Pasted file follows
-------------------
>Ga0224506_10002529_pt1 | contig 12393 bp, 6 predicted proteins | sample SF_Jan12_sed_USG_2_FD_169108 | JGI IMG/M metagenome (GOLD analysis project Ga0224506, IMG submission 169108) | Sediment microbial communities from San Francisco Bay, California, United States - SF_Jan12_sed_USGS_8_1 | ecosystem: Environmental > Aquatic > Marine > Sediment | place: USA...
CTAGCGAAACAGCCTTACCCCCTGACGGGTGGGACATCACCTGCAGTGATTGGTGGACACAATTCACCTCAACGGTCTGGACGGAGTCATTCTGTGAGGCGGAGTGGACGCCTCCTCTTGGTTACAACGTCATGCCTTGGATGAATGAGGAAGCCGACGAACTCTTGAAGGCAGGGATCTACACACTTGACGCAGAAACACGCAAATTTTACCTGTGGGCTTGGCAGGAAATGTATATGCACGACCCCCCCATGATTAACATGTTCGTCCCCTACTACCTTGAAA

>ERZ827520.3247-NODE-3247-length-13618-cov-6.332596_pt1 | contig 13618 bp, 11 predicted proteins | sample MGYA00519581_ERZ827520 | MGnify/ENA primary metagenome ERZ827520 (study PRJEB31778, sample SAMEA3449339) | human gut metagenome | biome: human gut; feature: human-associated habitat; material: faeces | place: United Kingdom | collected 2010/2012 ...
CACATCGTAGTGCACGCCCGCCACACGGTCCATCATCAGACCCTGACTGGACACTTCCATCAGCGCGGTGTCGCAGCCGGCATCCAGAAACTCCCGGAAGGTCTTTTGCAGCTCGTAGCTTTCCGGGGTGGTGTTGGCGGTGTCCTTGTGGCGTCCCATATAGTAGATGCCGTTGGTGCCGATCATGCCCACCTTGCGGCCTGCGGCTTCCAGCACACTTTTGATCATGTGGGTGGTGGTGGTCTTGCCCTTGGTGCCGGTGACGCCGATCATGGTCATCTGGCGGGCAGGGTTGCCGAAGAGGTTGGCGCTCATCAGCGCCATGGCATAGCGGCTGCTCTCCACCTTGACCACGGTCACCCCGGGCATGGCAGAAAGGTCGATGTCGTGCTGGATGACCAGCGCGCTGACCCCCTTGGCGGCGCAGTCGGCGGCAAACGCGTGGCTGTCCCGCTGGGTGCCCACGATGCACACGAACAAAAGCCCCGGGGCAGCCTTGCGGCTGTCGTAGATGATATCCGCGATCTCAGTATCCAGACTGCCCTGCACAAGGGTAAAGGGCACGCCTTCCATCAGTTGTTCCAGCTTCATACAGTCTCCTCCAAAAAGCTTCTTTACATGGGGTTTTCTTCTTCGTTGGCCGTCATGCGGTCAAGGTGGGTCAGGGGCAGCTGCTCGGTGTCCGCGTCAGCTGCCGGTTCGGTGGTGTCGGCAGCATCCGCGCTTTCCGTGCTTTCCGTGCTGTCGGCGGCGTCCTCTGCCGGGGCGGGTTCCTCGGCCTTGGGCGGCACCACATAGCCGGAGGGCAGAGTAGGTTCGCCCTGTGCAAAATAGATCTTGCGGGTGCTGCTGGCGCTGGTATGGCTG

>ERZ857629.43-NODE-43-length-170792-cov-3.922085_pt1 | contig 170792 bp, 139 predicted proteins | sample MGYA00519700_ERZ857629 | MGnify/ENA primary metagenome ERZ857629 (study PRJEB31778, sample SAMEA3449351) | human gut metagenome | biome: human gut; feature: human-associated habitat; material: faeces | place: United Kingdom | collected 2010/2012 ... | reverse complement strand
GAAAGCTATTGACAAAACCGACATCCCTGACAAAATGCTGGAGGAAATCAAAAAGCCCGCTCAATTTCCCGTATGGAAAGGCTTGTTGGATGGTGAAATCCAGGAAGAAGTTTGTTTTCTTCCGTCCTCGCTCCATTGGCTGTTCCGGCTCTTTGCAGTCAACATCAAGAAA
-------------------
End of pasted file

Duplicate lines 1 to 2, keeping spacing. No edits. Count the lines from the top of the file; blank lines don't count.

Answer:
>Ga0224506_10002529_pt1 | contig 12393 bp, 6 predicted proteins | sample SF_Jan12_sed_USG_2_FD_169108 | JGI IMG/M metagenome (GOLD analysis project Ga0224506, IMG submission 169108) | Sediment microbial communities from San Francisco Bay, California, United States - SF_Jan12_sed_USGS_8_1 | ecosystem: Environmental > Aquatic > Marine > Sediment | place: USA...
CTAGCGAAACAGCCTTACCCCCTGACGGGTGGGACATCACCTGCAGTGATTGGTGGACACAATTCACCTCAACGGTCTGGACGGAGTCATTCTGTGAGGCGGAGTGGACGCCTCCTCTTGGTTACAACGTCATGCCTTGGATGAATGAGGAAGCCGACGAACTCTTGAAGGCAGGGATCTACACACTTGACGCAGAAACACGCAAATTTTACCTGTGGGCTTGGCAGGAAATGTATATGCACGACCCCCCCATGATTAACATGTTCGTCCCCTACTACCTTGAAA